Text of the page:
During the day, I felt all right, but at night I kind of realized how antisocial I am, and how there are simply an excess number of people for me to ever correct that without professional help. I thus considered professional help, but sadly didn’t think that there would be any time for me to make any sort of consultation with anyone. I also didn’t know if they would notify my parents. I don’t want my parents to be notified. I already told you: because that makes the whole family in need of professional help, and then we all get thrown into group therapy, which sucks. And then to make me guilty, my parents will repeatedly suggest me to see a “spiritual director” which does not solve problems caused by chemical imbalances and is still unable to make a diagnosis. If I think I have anxiety, which I do, and need a beta blocker or something, well a spiritual director is probably going to tell me “it’s just some bad things and you just pray and meditate and relax and it’ll go away.” Really? It will go away? I am not criticizing the spiritual director’s job; they help people who just need to talk to someone about life problems; I am criticizing my parents who think that a spiritual director is just a throw-in, cheapo equivalent to a psychologist. After ranting for almost two years now, with the tendency of subordinating myself toward others and practically asking for the bottom of the barrel since I was twelve or so, is this really a temporary problem? But somehow, I have to explain to them this, but I don’t even know how.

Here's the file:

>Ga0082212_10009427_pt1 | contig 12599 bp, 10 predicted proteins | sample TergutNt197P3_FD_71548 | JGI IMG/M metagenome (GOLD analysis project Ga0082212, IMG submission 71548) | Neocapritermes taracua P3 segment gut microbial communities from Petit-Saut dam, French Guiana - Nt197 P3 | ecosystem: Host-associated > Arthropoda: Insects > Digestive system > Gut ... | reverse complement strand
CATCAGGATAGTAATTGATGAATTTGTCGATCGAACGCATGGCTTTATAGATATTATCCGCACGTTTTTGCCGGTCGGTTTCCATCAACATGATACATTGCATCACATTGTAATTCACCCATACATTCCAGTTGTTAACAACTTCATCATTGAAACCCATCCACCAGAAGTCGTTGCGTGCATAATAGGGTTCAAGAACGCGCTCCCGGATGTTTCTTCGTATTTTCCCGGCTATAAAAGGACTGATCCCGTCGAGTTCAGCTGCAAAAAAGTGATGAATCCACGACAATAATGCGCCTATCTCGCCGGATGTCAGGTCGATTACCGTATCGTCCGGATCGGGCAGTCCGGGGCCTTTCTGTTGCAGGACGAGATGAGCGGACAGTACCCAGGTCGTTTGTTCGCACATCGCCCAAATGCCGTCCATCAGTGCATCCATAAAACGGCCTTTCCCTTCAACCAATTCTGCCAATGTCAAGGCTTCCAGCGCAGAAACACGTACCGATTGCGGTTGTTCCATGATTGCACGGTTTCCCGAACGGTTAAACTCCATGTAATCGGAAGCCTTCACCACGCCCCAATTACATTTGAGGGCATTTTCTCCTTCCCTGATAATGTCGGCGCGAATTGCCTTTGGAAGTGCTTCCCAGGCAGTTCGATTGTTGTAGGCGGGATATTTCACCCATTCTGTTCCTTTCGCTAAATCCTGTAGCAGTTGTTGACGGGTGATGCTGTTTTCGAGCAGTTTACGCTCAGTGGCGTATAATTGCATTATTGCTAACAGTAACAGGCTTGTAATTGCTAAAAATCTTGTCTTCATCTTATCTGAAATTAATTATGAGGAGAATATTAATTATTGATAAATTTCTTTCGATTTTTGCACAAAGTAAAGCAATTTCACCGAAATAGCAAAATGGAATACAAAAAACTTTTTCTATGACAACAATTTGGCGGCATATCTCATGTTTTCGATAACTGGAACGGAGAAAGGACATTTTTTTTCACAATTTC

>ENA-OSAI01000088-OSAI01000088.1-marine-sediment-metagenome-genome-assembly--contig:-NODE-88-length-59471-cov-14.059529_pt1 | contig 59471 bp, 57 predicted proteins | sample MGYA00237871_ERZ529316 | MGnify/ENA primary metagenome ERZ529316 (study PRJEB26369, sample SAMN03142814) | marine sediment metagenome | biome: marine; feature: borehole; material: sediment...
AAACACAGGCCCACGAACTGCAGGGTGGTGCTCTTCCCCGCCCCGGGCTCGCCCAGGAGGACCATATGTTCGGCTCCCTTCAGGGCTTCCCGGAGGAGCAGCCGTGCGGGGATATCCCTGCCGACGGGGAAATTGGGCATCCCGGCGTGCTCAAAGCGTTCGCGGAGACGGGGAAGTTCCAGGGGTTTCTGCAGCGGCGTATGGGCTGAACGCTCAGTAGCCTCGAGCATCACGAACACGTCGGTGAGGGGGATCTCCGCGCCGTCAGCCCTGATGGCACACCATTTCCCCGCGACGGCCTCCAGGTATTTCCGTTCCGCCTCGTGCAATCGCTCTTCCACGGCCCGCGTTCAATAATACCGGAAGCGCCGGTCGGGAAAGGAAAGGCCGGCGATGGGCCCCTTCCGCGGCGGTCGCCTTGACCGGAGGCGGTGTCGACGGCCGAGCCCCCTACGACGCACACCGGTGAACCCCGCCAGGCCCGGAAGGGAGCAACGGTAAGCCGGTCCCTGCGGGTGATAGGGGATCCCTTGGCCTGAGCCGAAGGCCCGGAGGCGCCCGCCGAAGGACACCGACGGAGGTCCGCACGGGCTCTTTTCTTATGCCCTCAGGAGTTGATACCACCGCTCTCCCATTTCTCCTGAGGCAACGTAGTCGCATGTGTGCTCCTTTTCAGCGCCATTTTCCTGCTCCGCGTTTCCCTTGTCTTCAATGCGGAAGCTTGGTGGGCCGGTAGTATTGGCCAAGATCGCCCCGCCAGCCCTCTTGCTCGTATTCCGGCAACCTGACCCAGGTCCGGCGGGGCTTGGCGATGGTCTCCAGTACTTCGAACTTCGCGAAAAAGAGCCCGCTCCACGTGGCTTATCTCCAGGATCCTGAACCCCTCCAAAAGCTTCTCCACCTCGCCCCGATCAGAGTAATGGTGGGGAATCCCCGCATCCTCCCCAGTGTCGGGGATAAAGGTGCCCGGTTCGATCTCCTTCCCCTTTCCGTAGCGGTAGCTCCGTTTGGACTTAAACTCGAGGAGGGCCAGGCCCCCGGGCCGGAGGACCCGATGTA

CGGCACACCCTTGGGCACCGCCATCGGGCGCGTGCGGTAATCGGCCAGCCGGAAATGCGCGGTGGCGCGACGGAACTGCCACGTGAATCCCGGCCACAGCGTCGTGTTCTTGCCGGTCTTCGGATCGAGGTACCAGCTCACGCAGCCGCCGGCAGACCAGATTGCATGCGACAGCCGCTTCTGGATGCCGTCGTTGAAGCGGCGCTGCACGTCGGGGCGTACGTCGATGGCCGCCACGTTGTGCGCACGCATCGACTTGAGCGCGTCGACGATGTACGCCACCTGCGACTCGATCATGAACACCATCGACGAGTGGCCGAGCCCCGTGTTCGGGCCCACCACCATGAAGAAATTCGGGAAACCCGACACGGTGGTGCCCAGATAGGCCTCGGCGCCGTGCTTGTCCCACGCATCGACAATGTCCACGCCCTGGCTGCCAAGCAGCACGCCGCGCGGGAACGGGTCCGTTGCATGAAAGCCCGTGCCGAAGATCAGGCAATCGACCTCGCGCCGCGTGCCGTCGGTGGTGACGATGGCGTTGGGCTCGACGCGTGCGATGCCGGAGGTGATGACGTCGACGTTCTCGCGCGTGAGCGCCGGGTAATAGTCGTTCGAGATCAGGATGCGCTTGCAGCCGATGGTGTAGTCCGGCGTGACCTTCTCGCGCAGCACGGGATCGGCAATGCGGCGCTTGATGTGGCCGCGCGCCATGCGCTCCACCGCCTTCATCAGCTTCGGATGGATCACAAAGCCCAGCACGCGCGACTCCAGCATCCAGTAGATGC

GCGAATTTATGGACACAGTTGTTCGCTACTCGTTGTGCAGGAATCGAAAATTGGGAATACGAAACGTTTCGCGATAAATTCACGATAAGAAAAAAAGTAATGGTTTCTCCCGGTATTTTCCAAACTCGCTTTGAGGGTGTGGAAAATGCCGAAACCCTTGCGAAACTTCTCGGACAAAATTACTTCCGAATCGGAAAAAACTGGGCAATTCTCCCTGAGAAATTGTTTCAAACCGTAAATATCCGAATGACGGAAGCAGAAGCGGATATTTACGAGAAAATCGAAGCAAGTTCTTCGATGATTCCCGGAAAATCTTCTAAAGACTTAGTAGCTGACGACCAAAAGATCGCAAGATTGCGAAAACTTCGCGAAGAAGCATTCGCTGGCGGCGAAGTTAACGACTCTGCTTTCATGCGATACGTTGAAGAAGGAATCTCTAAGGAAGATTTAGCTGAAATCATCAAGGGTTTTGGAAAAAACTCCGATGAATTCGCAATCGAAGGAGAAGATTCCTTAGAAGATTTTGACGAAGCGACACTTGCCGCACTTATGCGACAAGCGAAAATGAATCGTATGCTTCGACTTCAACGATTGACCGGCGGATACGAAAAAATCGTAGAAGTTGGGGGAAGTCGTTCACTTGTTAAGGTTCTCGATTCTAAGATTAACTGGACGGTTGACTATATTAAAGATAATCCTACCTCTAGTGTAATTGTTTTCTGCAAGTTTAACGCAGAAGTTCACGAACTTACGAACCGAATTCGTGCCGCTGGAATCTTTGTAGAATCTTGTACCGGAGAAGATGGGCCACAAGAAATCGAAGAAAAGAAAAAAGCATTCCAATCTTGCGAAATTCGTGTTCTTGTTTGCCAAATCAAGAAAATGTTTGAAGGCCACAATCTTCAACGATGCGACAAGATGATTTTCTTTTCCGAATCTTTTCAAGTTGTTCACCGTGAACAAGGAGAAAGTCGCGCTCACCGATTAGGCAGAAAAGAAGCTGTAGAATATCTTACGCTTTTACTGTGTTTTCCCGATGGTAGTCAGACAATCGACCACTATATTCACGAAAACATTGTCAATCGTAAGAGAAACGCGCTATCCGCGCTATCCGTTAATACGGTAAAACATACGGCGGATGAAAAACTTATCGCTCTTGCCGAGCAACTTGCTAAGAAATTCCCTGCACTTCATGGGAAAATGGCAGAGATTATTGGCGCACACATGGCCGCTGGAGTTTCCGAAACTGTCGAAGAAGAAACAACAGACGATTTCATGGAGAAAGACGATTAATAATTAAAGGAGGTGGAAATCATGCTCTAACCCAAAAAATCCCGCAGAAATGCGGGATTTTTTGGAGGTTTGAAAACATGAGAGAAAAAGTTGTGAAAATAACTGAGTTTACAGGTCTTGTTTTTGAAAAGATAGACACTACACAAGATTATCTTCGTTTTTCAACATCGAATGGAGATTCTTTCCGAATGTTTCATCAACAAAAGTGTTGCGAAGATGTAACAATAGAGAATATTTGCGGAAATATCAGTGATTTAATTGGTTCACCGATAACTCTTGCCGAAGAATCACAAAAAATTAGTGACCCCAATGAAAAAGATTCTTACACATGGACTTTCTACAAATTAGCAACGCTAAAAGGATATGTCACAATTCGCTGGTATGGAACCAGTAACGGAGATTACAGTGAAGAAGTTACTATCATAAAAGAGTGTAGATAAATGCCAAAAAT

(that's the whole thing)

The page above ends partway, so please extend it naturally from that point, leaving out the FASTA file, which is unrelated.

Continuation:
It’s college and everything is supposed to change, but really I’m just whining at a higher level, and still not getting what I’m paying a good sum of money for.

Ugh.

Change

Now that I’ve graduated and my trip to Japan is over (still working on that memoir/account), it’s time for me to bring my brain back to rewind mode.

The good news is that I haven’t killed myself from stress yet, and the Japan trip was actually enjoyable, rather than some horrible disappointment.

The bad news is that I feel like I fit in less into the world now.

Back then, I was just a kid and I let my dad take care of all of the important work. I knew my role: I was a kid, and my dad was the guardian. Now, my dad passes on an unknown quantity of responsibilities back onto me, and now it’s not clear what he wants of me. I still need his signature for many documents, but it is still my responsibility to keep the submission of such documents within deadlines, which is difficult given my dad doesn’t care about my deadlines. I tell him that he needs to sign something and he never does it, or maybe I find him sleeping on the couch. My prayerful mother is oblivious to paperwork and requires me to answer many questions and wait for her to put on her glasses and carefully read what she is about to sign, before she even attempts to ask for a pen. This is, of course, assuming she isn’t still at work or praying quietly somewhere.